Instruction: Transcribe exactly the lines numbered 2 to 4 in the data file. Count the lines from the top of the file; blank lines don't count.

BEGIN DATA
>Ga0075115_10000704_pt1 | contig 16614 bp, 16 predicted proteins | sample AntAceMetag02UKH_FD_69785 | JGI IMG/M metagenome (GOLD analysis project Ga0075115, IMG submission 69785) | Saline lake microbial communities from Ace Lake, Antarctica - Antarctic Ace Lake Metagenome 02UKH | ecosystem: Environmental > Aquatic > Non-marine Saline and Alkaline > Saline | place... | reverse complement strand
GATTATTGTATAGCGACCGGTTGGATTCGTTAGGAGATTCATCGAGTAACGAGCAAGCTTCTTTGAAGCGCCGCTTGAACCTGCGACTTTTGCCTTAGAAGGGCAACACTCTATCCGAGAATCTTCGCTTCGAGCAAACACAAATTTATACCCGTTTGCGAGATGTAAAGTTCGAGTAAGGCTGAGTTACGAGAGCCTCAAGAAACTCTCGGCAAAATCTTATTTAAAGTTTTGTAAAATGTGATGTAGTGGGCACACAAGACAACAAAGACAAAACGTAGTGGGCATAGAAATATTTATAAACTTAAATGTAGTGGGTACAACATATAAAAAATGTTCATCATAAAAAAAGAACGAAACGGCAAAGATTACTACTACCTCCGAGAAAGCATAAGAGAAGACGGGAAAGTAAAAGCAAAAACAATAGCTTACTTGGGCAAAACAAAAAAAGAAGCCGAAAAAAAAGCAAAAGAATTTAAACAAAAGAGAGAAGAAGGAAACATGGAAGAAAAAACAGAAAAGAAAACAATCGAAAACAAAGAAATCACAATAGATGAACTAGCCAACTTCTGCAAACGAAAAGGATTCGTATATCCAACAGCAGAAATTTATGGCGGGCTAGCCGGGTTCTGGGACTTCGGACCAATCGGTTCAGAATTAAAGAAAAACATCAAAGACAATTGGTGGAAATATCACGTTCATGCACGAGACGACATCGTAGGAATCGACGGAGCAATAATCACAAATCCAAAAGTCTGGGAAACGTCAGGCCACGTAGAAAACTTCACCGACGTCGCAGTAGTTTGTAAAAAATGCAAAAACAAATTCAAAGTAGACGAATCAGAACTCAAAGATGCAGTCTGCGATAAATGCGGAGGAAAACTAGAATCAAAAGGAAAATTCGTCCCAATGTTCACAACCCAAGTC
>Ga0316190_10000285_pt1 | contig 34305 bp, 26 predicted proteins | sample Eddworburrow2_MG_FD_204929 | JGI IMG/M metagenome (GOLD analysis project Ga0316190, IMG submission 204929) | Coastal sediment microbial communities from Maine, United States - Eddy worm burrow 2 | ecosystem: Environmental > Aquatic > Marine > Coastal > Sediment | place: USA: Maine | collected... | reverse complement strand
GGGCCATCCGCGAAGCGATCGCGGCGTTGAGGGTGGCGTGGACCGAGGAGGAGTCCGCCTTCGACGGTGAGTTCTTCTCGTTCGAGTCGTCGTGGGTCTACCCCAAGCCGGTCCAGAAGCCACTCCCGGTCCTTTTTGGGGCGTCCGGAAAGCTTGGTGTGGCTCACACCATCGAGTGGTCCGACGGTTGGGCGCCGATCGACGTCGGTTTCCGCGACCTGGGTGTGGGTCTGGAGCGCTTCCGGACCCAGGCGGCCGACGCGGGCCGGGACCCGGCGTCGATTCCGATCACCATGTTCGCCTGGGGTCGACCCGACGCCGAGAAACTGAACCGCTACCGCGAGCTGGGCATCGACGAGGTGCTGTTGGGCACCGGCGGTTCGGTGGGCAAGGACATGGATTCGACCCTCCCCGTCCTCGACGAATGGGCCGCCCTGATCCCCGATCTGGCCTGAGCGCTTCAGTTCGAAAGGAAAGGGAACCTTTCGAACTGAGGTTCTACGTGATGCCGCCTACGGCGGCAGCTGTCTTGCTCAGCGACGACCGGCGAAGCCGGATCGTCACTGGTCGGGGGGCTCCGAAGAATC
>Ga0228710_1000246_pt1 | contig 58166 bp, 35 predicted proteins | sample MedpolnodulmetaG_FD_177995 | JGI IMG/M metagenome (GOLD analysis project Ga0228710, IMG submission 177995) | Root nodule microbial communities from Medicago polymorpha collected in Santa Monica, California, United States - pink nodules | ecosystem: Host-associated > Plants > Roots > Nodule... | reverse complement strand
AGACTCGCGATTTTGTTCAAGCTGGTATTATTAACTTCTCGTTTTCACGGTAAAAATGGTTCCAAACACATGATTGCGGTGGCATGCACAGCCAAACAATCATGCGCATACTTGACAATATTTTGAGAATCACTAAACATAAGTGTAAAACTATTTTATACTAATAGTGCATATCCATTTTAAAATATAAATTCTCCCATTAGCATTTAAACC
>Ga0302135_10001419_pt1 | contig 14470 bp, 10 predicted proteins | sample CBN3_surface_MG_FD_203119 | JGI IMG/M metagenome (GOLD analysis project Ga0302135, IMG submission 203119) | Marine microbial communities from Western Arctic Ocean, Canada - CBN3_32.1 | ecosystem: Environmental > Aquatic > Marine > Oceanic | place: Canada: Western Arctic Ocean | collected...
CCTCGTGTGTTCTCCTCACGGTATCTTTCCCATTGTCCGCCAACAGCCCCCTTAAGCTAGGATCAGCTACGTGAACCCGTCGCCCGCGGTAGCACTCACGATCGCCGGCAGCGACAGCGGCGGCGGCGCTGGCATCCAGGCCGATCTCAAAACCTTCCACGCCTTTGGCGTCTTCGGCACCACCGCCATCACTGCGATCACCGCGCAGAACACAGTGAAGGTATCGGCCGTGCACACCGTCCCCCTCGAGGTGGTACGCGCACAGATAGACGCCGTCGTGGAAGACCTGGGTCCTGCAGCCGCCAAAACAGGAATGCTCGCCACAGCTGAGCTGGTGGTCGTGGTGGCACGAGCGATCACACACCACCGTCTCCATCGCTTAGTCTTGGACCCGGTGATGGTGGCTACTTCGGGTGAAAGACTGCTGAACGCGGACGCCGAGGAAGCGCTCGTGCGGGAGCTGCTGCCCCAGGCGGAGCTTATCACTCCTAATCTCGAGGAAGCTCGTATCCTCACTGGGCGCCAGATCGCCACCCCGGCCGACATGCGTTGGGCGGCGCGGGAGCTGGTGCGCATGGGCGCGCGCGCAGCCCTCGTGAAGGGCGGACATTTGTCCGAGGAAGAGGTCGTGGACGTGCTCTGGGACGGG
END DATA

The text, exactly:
GATTATTGTATAGCGACCGGTTGGATTCGTTAGGAGATTCATCGAGTAACGAGCAAGCTTCTTTGAAGCGCCGCTTGAACCTGCGACTTTTGCCTTAGAAGGGCAACACTCTATCCGAGAATCTTCGCTTCGAGCAAACACAAATTTATACCCGTTTGCGAGATGTAAAGTTCGAGTAAGGCTGAGTTACGAGAGCCTCAAGAAACTCTCGGCAAAATCTTATTTAAAGTTTTGTAAAATGTGATGTAGTGGGCACACAAGACAACAAAGACAAAACGTAGTGGGCATAGAAATATTTATAAACTTAAATGTAGTGGGTACAACATATAAAAAATGTTCATCATAAAAAAAGAACGAAACGGCAAAGATTACTACTACCTCCGAGAAAGCATAAGAGAAGACGGGAAAGTAAAAGCAAAAACAATAGCTTACTTGGGCAAAACAAAAAAAGAAGCCGAAAAAAAAGCAAAAGAATTTAAACAAAAGAGAGAAGAAGGAAACATGGAAGAAAAAACAGAAAAGAAAACAATCGAAAACAAAGAAATCACAATAGATGAACTAGCCAACTTCTGCAAACGAAAAGGATTCGTATATCCAACAGCAGAAATTTATGGCGGGCTAGCCGGGTTCTGGGACTTCGGACCAATCGGTTCAGAATTAAAGAAAAACATCAAAGACAATTGGTGGAAATATCACGTTCATGCACGAGACGACATCGTAGGAATCGACGGAGCAATAATCACAAATCCAAAAGTCTGGGAAACGTCAGGCCACGTAGAAAACTTCACCGACGTCGCAGTAGTTTGTAAAAAATGCAAAAACAAATTCAAAGTAGACGAATCAGAACTCAAAGATGCAGTCTGCGATAAATGCGGAGGAAAACTAGAATCAAAAGGAAAATTCGTCCCAATGTTCACAACCCAAGTC
>Ga0316190_10000285_pt1 | contig 34305 bp, 26 predicted proteins | sample Eddworburrow2_MG_FD_204929 | JGI IMG/M metagenome (GOLD analysis project Ga0316190, IMG submission 204929) | Coastal sediment microbial communities from Maine, United States - Eddy worm burrow 2 | ecosystem: Environmental > Aquatic > Marine > Coastal > Sediment | place: USA: Maine | collected... | reverse complement strand
GGGCCATCCGCGAAGCGATCGCGGCGTTGAGGGTGGCGTGGACCGAGGAGGAGTCCGCCTTCGACGGTGAGTTCTTCTCGTTCGAGTCGTCGTGGGTCTACCCCAAGCCGGTCCAGAAGCCACTCCCGGTCCTTTTTGGGGCGTCCGGAAAGCTTGGTGTGGCTCACACCATCGAGTGGTCCGACGGTTGGGCGCCGATCGACGTCGGTTTCCGCGACCTGGGTGTGGGTCTGGAGCGCTTCCGGACCCAGGCGGCCGACGCGGGCCGGGACCCGGCGTCGATTCCGATCACCATGTTCGCCTGGGGTCGACCCGACGCCGAGAAACTGAACCGCTACCGCGAGCTGGGCATCGACGAGGTGCTGTTGGGCACCGGCGGTTCGGTGGGCAAGGACATGGATTCGACCCTCCCCGTCCTCGACGAATGGGCCGCCCTGATCCCCGATCTGGCCTGAGCGCTTCAGTTCGAAAGGAAAGGGAACCTTTCGAACTGAGGTTCTACGTGATGCCGCCTACGGCGGCAGCTGTCTTGCTCAGCGACGACCGGCGAAGCCGGATCGTCACTGGTCGGGGGGCTCCGAAGAATC